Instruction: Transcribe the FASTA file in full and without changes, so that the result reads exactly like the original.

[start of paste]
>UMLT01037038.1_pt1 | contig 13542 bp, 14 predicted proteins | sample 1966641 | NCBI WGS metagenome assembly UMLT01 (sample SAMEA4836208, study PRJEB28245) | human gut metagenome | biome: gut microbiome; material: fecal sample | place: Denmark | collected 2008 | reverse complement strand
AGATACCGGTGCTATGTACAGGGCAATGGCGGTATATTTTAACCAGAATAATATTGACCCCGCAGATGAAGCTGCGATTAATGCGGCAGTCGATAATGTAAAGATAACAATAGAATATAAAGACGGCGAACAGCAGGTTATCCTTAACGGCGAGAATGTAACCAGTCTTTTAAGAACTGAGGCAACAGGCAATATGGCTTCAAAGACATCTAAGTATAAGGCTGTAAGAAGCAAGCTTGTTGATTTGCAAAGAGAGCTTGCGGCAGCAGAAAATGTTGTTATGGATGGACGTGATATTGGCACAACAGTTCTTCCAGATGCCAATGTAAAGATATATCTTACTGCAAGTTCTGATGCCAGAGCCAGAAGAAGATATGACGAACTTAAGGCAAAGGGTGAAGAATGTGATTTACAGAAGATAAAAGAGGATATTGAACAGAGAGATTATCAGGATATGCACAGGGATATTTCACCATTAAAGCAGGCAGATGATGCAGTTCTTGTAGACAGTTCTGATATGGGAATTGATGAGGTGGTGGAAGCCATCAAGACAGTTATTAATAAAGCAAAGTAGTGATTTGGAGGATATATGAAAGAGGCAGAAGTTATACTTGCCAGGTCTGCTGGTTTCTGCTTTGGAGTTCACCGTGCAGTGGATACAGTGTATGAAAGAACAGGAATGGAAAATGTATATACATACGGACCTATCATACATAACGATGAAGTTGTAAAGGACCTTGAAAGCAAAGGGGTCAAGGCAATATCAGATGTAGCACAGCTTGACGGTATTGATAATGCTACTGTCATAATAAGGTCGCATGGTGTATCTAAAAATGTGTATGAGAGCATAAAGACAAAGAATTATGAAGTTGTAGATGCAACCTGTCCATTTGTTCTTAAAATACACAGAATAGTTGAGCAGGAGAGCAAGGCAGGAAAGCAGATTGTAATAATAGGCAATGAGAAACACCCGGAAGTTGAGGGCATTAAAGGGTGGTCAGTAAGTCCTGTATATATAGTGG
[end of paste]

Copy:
>UMLT01037038.1_pt1 | contig 13542 bp, 14 predicted proteins | sample 1966641 | NCBI WGS metagenome assembly UMLT01 (sample SAMEA4836208, study PRJEB28245) | human gut metagenome | biome: gut microbiome; material: fecal sample | place: Denmark | collected 2008 | reverse complement strand
AGATACCGGTGCTATGTACAGGGCAATGGCGGTATATTTTAACCAGAATAATATTGACCCCGCAGATGAAGCTGCGATTAATGCGGCAGTCGATAATGTAAAGATAACAATAGAATATAAAGACGGCGAACAGCAGGTTATCCTTAACGGCGAGAATGTAACCAGTCTTTTAAGAACTGAGGCAACAGGCAATATGGCTTCAAAGACATCTAAGTATAAGGCTGTAAGAAGCAAGCTTGTTGATTTGCAAAGAGAGCTTGCGGCAGCAGAAAATGTTGTTATGGATGGACGTGATATTGGCACAACAGTTCTTCCAGATGCCAATGTAAAGATATATCTTACTGCAAGTTCTGATGCCAGAGCCAGAAGAAGATATGACGAACTTAAGGCAAAGGGTGAAGAATGTGATTTACAGAAGATAAAAGAGGATATTGAACAGAGAGATTATCAGGATATGCACAGGGATATTTCACCATTAAAGCAGGCAGATGATGCAGTTCTTGTAGACAGTTCTGATATGGGAATTGATGAGGTGGTGGAAGCCATCAAGACAGTTATTAATAAAGCAAAGTAGTGATTTGGAGGATATATGAAAGAGGCAGAAGTTATACTTGCCAGGTCTGCTGGTTTCTGCTTTGGAGTTCACCGTGCAGTGGATACAGTGTATGAAAGAACAGGAATGGAAAATGTATATACATACGGACCTATCATACATAACGATGAAGTTGTAAAGGACCTTGAAAGCAAAGGGGTCAAGGCAATATCAGATGTAGCACAGCTTGACGGTATTGATAATGCTACTGTCATAATAAGGTCGCATGGTGTATCTAAAAATGTGTATGAGAGCATAAAGACAAAGAATTATGAAGTTGTAGATGCAACCTGTCCATTTGTTCTTAAAATACACAGAATAGTTGAGCAGGAGAGCAAGGCAGGAAAGCAGATTGTAATAATAGGCAATGAGAAACACCCGGAAGTTGAGGGCATTAAAGGGTGGTCAGTAAGTCCTGTATATATAGTGG